A leading expert on eating disorders will join the College of Medicine this month to establish and run a new treatment and research program aimed at helping patients with conditions such as anorexia and bulimia.
Kevin Wandler, M.D., the former chief medical officer and director of the Center for Anorexia and Bulimia at Remuda Ranch, has been named an assistant professor in the UF department of psychiatry and chief of eating disorders programs at Shands Vista.
“This illness is very severe; eating disorders have the highest mortality rate among young adult women of any psychiatric illness,” said Wandler, whose first day on the faculty is Aug. 15. “I am excited to be able to work with Dr. (Mark) Gold and tap into all the resources at UF, and hopefully we will be able to make a huge difference in this field. There is no magic therapy. The recidivism rate is huge. Here there are opportunities from the brain chemistry side and from the therapy side to figure out how to help these people best.”
The new UF eating disorders program will be the first of its kind in the region, and will feature both inpatient and outpatient treatment options, said Mark Gold, M.D., chairman of the department of psychiatry.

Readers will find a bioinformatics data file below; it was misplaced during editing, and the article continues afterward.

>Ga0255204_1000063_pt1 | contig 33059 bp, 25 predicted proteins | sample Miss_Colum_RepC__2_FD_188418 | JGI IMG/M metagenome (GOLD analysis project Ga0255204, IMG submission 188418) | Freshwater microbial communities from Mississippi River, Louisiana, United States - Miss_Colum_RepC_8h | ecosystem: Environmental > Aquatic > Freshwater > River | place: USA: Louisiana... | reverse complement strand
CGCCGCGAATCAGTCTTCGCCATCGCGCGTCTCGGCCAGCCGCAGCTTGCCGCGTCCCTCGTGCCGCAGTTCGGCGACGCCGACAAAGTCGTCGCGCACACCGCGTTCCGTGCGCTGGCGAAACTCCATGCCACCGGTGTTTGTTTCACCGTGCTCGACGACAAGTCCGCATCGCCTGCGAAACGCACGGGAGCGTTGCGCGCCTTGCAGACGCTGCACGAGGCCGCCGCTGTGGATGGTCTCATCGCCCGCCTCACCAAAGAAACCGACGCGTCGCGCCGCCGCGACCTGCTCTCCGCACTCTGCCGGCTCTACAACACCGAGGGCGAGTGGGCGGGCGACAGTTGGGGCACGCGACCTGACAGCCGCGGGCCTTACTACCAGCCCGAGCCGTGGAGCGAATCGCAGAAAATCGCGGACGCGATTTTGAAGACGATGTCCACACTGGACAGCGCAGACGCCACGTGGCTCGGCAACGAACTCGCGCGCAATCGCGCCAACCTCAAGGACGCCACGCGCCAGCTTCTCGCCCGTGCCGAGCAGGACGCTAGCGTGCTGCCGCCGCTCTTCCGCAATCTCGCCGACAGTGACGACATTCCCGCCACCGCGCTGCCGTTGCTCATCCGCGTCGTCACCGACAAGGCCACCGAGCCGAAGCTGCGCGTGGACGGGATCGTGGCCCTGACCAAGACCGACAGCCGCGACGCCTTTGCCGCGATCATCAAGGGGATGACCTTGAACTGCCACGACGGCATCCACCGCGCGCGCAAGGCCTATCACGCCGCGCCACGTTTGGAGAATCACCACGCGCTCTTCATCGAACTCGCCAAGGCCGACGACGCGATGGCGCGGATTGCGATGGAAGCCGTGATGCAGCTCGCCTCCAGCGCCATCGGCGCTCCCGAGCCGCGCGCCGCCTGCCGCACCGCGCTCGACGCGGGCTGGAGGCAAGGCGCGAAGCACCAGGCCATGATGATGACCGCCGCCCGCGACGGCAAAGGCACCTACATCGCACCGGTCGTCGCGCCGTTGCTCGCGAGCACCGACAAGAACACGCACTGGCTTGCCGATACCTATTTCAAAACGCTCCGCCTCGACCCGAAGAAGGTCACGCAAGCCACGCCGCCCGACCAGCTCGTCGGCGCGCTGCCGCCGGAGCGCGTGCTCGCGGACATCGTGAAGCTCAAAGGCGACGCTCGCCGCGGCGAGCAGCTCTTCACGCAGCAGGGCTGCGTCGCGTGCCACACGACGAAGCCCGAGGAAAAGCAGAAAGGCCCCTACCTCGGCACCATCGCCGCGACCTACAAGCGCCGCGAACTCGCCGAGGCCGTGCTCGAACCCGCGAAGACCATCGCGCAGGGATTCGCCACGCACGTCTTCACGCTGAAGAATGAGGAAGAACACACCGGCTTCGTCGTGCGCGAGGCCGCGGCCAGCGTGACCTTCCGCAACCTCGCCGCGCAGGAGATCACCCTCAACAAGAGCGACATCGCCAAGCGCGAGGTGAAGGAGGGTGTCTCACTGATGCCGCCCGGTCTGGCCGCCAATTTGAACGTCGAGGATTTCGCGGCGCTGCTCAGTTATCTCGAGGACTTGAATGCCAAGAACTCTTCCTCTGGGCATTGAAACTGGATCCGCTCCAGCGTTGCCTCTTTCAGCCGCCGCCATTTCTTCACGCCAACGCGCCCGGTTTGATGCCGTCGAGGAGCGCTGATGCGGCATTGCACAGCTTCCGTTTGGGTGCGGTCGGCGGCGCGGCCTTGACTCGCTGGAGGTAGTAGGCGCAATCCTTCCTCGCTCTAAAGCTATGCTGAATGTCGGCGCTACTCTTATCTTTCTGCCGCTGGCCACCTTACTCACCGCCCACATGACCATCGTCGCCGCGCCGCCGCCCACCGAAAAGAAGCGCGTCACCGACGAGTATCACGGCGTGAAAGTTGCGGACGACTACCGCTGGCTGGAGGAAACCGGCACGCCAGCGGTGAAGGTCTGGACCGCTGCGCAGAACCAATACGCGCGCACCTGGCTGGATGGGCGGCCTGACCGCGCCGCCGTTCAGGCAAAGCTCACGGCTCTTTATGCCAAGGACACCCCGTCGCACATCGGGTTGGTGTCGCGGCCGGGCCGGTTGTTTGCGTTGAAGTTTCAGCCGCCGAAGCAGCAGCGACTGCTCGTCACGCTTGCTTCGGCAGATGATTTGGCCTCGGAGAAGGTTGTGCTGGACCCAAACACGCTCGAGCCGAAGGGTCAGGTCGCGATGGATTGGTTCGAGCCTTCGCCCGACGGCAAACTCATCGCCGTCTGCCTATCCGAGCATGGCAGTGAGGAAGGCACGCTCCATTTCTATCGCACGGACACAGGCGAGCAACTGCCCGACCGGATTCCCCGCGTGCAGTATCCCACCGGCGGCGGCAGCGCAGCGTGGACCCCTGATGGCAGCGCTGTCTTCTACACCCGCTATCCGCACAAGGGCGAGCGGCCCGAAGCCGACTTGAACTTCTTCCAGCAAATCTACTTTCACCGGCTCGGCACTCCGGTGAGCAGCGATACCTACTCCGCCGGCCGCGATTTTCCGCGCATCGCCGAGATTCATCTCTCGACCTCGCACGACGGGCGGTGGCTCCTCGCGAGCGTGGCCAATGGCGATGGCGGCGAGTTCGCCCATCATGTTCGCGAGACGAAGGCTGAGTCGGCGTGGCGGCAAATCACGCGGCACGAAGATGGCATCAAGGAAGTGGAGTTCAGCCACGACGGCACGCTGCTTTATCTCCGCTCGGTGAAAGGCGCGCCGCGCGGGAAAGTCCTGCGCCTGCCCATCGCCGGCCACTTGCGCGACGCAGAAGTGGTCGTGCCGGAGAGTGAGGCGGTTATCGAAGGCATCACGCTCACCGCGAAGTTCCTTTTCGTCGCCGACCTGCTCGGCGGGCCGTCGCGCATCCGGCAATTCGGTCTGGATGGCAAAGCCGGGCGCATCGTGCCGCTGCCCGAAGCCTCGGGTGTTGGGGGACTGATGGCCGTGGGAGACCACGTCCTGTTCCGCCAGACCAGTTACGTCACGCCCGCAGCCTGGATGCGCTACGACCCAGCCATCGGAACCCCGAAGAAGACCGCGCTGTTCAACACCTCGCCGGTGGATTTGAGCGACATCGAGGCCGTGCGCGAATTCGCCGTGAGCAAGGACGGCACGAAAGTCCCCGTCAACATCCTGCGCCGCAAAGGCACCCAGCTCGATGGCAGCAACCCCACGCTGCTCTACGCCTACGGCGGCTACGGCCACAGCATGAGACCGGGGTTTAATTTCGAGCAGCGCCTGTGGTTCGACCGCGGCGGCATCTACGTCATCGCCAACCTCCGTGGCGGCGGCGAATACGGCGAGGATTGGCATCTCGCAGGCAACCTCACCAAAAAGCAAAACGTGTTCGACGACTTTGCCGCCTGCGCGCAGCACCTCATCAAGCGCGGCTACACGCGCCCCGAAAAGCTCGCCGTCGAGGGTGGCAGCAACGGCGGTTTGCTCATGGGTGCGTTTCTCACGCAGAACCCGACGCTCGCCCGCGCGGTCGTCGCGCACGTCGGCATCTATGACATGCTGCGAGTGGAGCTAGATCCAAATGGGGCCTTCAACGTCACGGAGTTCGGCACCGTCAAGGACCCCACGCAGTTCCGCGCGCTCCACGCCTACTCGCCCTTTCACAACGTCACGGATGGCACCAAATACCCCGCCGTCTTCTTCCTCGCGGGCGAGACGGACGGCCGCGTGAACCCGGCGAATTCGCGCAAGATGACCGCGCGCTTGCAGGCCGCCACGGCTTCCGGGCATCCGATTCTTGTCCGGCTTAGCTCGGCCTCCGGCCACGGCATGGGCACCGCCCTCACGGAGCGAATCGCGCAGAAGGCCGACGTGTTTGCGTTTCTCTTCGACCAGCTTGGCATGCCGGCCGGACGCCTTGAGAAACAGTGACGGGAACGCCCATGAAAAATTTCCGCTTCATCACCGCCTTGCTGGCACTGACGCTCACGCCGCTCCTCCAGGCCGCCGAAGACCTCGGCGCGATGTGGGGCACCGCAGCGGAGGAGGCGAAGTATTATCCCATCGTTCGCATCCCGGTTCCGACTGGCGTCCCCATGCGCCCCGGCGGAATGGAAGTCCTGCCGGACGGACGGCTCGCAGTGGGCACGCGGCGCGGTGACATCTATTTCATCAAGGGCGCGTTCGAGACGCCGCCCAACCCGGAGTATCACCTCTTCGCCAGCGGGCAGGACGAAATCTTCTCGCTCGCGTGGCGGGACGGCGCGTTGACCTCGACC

“There is a huge need for this,” Gold said. “This is one of the major women’s health problems right now.
“We are very fortunate Dr. Wandler has decided to come to the University of Florida to develop a treatment and prevention program here like he developed in Arizona. (Remuda Ranch) is the largest private eating disorders program in the United States and has treated 10,000 patients safely.”
A graduate of the University of Iowa College of Medicine, Wandler was in private practice as a psychiatrist and addiction medicine specialist when he was recruited to Remuda Ranch to head its eating disorders program in 1995. At the time, there were few specialists in the field, he said.
During his 16 years at Remuda Ranch, he helped grow the program from a 20-bed facility to one equipped to serve 150 patients.
Coming to UF allows Wandler not only to bring a new eating disorder program to Florida for patients but also to train the next generation of doctors to prevent, detect and treat these devastating conditions.
According to the National Eating Disorders Association, approximately 10 million women and 1 million men in the United States have an eating disorder, an umbrella term that includes anorexia, bulimia and binge eating.
After establishing his team and training staff members to work with eating disorders patients, Wandler hopes to expand efforts to include programs for adolescents, who often travel far for care. He also hopes to establish an outpatient program for college students to help them stay in school during treatment and aims to work with athletes. About 10 percent of athletes struggle with eating disorders and body issues, he said.
As a former addiction medicine specialist, Wandler will also be looking at connection between his two areas of expertise, addictions and eating disorders.
“I am really excited to bring my addiction brain and eating disorders brain together,” Wandler said. “No one is looking at this and treating them together. About 20 to 30 percent of these patients have both diagnoses.”